Fire’s soothing warmth, sonorous crackling, and elegant dance has an enchanting quality. Combining that with starting and maintaining a fire at the desired strength adds a lot of joy and immersion to my cooking days (we rotate cooking between the five of us). Still for the longest time we have only been using our wood stove to cook our lunches and the gas stove for breakfasts and dinners. Then about two months ago we had decided to stop using gas and only use our own local wood. It is a win all around. It makes cooking more enjoyable, more environmentally friendly, and economically more sustainable for us.

(bottom left) our wood stove in Capijuma decorated with orange peals by Antonio; (top left) getting the round middle part from this old lawn mower; (top middle) woven write; (bottom right) wire secured to the air holes; (top right) bottom and top airholes

(bottom left) our wood stove in Capijuma decorated with orange peals by Antonio; (top left) getting the round middle part from this old lawn mower; (top middle) woven write; (bottom right) wire secured to the air holes; (top right) bottom and top airholes

Switching to wood meant that we would have to make the big fire three times a day. Of course this seems excessive if all we need for breakfast is to make some hot water. So as a little side project I planned to make a small stove aka fast cooker. The primary part I would need is a cylindrical or square hollow piece of metal that can contain wood chips, allow for good air flow, and stable enough to put a kettle or pot onto of it. My search lead me to an old broken down lawnmower we had standing around.

Even though they are not made to be taken apart, some heavy hammering, a metal saw, and a hot fire did the trick. Adding to this cylindrical metal container, I wove a metal wire net that would hold the wood above ground, allow the ashes to fall, and air to fuel the fire.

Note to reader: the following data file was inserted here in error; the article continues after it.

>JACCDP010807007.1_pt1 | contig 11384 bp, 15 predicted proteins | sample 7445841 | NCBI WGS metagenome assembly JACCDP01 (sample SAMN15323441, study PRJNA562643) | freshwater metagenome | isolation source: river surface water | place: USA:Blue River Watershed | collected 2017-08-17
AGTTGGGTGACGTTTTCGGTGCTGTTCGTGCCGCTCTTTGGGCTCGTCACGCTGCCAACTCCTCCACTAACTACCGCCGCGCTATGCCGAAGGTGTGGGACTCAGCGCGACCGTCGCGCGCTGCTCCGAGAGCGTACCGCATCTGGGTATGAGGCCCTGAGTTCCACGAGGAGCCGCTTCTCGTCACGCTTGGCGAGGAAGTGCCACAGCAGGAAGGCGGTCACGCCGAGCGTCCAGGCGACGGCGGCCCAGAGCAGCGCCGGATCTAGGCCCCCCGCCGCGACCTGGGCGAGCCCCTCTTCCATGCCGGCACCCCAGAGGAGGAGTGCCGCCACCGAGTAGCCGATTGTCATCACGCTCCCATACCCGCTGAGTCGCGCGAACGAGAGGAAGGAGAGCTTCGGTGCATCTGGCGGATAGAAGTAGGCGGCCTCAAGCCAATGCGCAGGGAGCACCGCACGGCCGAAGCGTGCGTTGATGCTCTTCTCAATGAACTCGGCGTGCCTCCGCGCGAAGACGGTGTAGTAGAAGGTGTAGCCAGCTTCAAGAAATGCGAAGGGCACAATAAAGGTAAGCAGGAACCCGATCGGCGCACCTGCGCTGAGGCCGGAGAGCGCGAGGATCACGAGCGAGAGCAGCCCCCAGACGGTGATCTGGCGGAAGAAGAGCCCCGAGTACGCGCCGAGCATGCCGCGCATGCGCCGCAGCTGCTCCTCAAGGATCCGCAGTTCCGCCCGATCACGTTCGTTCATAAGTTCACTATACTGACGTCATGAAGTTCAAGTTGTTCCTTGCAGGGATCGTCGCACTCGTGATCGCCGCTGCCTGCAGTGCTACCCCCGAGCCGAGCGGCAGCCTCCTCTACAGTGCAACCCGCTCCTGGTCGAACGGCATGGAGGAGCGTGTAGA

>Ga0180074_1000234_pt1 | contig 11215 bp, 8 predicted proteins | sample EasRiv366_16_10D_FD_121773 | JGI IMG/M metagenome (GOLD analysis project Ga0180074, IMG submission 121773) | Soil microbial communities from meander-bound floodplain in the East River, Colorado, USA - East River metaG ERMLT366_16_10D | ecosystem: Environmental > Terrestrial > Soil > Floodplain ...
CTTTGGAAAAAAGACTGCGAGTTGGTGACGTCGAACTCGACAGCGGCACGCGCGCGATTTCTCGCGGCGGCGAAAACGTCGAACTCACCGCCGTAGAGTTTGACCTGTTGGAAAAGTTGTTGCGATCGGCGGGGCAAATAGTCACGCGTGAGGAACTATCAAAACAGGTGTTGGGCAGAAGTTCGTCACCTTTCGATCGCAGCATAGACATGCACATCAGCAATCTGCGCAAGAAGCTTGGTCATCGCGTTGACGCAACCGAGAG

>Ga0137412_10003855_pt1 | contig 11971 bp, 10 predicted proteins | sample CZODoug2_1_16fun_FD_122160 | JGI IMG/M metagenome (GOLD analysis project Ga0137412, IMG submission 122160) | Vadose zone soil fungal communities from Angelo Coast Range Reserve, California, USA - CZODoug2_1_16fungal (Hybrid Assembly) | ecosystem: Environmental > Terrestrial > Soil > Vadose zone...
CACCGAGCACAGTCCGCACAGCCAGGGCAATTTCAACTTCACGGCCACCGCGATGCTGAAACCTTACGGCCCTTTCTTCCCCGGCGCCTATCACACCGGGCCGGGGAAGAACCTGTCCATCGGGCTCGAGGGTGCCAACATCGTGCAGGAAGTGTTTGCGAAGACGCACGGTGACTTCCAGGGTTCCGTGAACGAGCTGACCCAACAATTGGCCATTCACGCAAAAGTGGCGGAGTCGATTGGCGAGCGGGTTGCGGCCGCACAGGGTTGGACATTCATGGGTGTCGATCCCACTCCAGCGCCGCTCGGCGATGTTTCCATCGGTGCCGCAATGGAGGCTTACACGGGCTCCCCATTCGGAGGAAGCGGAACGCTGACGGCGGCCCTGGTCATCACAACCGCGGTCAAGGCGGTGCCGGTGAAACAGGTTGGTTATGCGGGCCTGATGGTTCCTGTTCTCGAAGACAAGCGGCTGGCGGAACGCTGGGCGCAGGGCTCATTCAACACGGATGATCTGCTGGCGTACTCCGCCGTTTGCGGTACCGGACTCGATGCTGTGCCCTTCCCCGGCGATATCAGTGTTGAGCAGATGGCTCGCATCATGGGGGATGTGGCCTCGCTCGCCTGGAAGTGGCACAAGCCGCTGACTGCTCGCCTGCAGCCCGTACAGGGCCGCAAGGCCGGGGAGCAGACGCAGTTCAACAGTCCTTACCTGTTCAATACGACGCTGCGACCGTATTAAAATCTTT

(top left) metal frame to hold the kettle & allow better air circulation; (left middle) creating a hot fire; (top right) questioning look from Antonio; (bottom) continuing the optimization of the fast cooker

(top left) metal frame to hold the kettle & allow better air circulation; (left middle) creating a hot fire; (top right) questioning look from Antonio; (bottom) continuing the optimization of the fast cooker

Now it was time to test the fast cooker’s effectiveness and how it fairs compared to boiling a kettle of water on the gas stove. Our aluminum kettle filled with three liters of cool tap water took 17:45 minutes until I heard the first sound and 23:45 minutes until it reached its boiling point. My first trial with the fast cooker took 2:45 minutes longer. After optimizing the amount of wood chips, their size, and the type of wood I undercut the time it took on the gas stove by 45 second.

In the end we haven’t used it much because our breakfast habits have changed a bit and we needed the big fire to prepare everything. It still might come in handy later and by then it should work even better with some of the new modification ideas I’m having that should help increase the air flow and make it easier to add wood. But for now this is put on hold. The next big cooking project is to build ourselves a good wood stove in Abadiânia. One of the ideas we have is to add metal tubing inside the stove to create hot water for showers. Until we actually build it we’ll have to do some more research. If anyone has some good ideas or suggestions, we are all ears.

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